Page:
Assuming that vaccine rollout continues as planned, the pandemic could be under control in a year’s time. This is due, in part, to the nature of the situation, Rabinovich points out. It is not a recession caused by, for example, a shift in manufacturing services or globalization. It was caused by an unexpected public health crisis that led to a drop in economic activity.
“And it’s on policymakers to make sure people can return to whatever it was they were doing before the pandemic,” Rabinovich says.
Implementing effective policies now for how, when and how much unemployment gets distributed, he adds, is an important component of preventing long-term unemployment. Other policy measures that help workers include subsidies or loans that protect businesses from closing; lower taxes, which increase disposable income and demand; and incentives for education and training programs within workplaces.
COVID-19 cases and the stock market
In early 2020, the stock market fell 34% in 33 calendar days. This was three times faster than the last record plummet, which began on a day in 1987 now known as Black Monday.
That said, recovery from the springtime low has also been the fastest on record. By August 18, the market broke even and, at the end of 2020, the S&P 500 had risen 65% and the Nasdaq 44% since the March low struck.
While the stock market has recovered since the shutdown was first implemented, the number of daily COVID-19 cases still impacts next-day stock returns. Carolina economist Anusha Chari and her colleagues found that when cases unexpectedly doubled, the Wilshire 5,000 — a benchmark for how the stock market performs as a whole — declined by 4%.
“That’s a pretty massive decline,” she says. “And the stock market reflects the impact on industries. Individual industries have been affected by the pandemic in different ways.”
Industries that have struggled include entertainment, construction, transportation and hospitality. This makes sense as fewer people leave their homes or congregate in large groups. But health care has also suffered. This is, in part, because most elective surgeries — which drive business in hospitals — have been canceled.
Industries that have succeeded include agriculture, finance, insurance, administrative services, IT and retail companies, such as grocery stores and large online retailers like Amazon and Wayfair. Transportation and warehousing companies that support retail, like UPS and Fed-Ex, have also done well.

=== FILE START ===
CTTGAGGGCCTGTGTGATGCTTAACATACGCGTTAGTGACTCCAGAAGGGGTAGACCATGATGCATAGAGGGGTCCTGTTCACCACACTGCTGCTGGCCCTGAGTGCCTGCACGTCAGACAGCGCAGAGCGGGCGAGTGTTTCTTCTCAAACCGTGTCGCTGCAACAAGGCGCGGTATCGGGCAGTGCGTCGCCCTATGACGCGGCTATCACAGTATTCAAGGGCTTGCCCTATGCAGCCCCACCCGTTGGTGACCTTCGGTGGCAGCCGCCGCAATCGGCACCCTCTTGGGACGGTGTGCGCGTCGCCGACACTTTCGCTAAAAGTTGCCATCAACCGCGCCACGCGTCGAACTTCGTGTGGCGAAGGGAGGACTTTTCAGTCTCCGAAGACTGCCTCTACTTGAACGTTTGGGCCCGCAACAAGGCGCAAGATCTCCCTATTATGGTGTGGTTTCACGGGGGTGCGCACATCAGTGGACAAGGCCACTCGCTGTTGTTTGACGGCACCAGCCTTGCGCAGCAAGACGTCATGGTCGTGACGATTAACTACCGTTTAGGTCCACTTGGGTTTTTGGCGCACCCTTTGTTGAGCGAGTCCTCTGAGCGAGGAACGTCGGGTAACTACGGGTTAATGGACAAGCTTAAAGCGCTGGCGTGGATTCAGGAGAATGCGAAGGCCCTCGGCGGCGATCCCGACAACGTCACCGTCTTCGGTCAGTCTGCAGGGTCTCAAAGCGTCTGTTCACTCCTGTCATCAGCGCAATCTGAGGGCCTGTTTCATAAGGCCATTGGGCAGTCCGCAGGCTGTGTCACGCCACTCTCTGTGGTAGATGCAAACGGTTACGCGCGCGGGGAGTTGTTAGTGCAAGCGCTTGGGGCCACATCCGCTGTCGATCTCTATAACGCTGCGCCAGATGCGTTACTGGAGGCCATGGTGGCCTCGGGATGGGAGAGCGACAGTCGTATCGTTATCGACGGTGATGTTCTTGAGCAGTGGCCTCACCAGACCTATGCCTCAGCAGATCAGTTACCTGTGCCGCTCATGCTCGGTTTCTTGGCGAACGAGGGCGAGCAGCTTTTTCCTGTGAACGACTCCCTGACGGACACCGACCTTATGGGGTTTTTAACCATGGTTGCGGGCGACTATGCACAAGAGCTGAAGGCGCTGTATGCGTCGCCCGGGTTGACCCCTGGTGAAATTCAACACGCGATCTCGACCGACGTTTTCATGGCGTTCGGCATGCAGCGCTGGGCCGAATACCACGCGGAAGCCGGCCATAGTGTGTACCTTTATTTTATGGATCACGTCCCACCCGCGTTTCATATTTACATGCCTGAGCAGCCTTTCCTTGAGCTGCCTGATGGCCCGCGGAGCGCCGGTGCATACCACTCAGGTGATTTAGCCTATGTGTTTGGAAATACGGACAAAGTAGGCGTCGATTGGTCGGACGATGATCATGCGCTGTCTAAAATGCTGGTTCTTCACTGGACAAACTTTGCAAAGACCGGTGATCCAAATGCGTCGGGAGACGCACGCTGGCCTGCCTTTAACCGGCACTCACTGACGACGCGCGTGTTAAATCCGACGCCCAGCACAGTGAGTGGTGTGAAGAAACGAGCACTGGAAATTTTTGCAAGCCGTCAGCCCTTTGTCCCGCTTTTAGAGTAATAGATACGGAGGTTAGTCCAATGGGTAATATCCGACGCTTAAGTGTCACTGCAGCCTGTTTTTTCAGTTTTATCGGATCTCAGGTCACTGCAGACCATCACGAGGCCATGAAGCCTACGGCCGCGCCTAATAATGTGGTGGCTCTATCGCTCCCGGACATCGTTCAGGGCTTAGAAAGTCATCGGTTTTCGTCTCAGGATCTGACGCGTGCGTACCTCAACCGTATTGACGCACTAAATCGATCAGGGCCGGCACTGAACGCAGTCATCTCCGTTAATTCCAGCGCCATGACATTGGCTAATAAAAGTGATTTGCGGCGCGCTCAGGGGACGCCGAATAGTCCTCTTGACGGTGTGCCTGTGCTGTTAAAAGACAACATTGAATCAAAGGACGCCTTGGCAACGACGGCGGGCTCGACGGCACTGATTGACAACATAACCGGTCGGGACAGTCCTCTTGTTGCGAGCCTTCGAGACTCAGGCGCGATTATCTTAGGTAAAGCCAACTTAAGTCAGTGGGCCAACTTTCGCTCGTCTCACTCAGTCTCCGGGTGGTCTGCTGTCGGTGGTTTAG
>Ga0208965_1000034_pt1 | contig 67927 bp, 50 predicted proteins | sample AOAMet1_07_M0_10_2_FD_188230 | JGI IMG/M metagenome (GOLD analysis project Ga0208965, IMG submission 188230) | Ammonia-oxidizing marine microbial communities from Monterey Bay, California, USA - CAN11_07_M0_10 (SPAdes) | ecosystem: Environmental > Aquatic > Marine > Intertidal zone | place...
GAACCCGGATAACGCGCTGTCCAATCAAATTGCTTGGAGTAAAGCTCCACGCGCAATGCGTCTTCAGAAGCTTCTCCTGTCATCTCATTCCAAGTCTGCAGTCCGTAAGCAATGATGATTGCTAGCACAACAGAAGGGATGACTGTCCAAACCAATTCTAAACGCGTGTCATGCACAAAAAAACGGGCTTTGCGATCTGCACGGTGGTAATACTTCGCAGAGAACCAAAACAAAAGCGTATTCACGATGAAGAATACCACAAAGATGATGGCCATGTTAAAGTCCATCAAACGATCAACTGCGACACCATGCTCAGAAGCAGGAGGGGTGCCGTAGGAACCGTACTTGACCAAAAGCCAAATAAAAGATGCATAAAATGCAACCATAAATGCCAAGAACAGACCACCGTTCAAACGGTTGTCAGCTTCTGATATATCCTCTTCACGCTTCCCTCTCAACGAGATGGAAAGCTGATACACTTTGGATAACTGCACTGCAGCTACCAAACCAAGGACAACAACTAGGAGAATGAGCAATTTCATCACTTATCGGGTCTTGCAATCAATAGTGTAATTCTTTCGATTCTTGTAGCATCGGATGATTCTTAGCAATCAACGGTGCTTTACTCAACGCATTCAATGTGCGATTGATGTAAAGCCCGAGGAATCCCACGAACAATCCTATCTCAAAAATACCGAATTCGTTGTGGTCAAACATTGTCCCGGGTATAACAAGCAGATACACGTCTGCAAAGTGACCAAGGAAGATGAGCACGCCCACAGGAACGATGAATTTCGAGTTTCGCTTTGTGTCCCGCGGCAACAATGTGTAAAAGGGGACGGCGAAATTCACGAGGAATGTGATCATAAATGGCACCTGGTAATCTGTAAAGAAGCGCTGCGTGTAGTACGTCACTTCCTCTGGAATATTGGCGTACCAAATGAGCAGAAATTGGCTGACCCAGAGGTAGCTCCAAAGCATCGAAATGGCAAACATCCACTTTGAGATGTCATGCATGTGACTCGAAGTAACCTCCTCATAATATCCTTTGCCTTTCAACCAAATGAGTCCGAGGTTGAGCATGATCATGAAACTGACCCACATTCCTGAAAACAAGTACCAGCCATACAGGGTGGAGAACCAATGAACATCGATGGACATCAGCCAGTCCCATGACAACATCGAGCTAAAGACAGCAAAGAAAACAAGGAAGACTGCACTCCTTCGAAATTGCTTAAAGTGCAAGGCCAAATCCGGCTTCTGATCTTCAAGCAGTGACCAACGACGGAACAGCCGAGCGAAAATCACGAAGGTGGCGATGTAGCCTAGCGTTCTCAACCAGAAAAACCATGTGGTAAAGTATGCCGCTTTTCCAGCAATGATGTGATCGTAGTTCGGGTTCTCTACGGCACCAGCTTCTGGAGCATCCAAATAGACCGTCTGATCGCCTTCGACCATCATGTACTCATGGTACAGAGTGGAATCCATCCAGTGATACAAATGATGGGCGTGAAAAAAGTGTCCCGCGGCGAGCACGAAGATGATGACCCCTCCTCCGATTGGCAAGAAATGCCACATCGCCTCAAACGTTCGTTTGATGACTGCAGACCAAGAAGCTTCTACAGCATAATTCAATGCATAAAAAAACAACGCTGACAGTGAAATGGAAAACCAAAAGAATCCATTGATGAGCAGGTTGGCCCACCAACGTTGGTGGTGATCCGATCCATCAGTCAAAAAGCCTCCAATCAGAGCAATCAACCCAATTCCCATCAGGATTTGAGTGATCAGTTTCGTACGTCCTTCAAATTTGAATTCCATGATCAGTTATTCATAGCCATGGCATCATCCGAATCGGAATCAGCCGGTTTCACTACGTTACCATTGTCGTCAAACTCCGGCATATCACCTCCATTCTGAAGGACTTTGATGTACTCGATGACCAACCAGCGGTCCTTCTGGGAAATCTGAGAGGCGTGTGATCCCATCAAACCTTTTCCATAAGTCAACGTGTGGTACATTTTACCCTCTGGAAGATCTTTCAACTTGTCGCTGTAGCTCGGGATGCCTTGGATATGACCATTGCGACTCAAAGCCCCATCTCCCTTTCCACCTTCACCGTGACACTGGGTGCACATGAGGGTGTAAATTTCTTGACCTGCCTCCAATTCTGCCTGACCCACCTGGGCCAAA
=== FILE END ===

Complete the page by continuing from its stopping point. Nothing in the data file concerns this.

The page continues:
As vaccine administration continues, stock market traders price the market in a forward-looking way. The more people who get vaccinated means the more likely it is they will return to work, book travel, go to movie theaters and attend concerts.
“If you don’t get the virus under control, you’re not going to get the economy under control,” Chari says. “One uncertainty is the COVID-19 variants. If you talk to financial market participants, that’s one thing that gives them pause because it could impact the success of vaccine rollout.”
This is one reason why data surrounding the virus is so important: It drives the success of the economy. But the data isn’t always accurate, especially when it comes to infection rates. It’s nearly impossible to track asymptomatic carriers, and some people simply don’t get tested or go to the hospital when they do have symptoms.
In a recent paper, UNC Kenan Flagler Business School Professor Gregory Brown, College of Arts & Sciences economics professor Eric Ghysels and Ph.D. student Lu Yi estimated the number of undetected COVID-19 infections in the United States. In the earlier days of the pandemic, they believed that the actual number of cases was about three to four times the number of reported cases. That would mean the current 28.4 million cases is actually somewhere between 85 and 112 million. A research team at Columbia University believes undetected infections are as much as 10 times higher than those reported.
But they also found that case reporting has improved as testing has become more readily available, so the numbers you see today are probably much closer to the actual number of infections.
Knowing accurate case numbers is vital for predicting when the economy will recover.
“If you want to get an accurate calculation of when we’ll reach herd immunity, you have to know the total cases including the ones that were not detected,” Brown says. “We’re not going to have full economic recovery until people are comfortable doing pretty much everything they were comfortable doing prior to the pandemic.”
That said, the more cases we have, the less likely people are to leave their homes and the more likely the industries hit hard will continue to struggle.
Adapt and transform
The good news is that Rabinovich, Chari and Brown all believe the economy will recover. Workers will return to their jobs, industries will thrive again and new businesses will open their doors. But when that happens is largely dependent on case loads going down.
The bad news is the “scarring” the pandemic will leave behind. This is when businesses don’t reopen — like Ye Olde Waffle Shoppe. It’s unclear how much scarring will occur, Chari says.
Other businesses will adapt and transform.
“Before the pandemic, people were skittish about teleworking or working remotely, and there was this culture of you need to show up to the office,” Chari says. “And now people around the world are realizing a lot of work can actually be done from home.”
While this hurts some industries like commercial real estate, it boosts others like telehealth.
Chari points to China as an example of an economy that has bounced back and is leading global recovery. She believes the U.S. continues to struggle due to lack of solidarity on topics like masking and other public health measures.
“I think that if mask compliance, vaccination and all these things are actually adopted, there’s potential for the economy to bounce back quickly,” she says. “And as soon as the second half of this year.”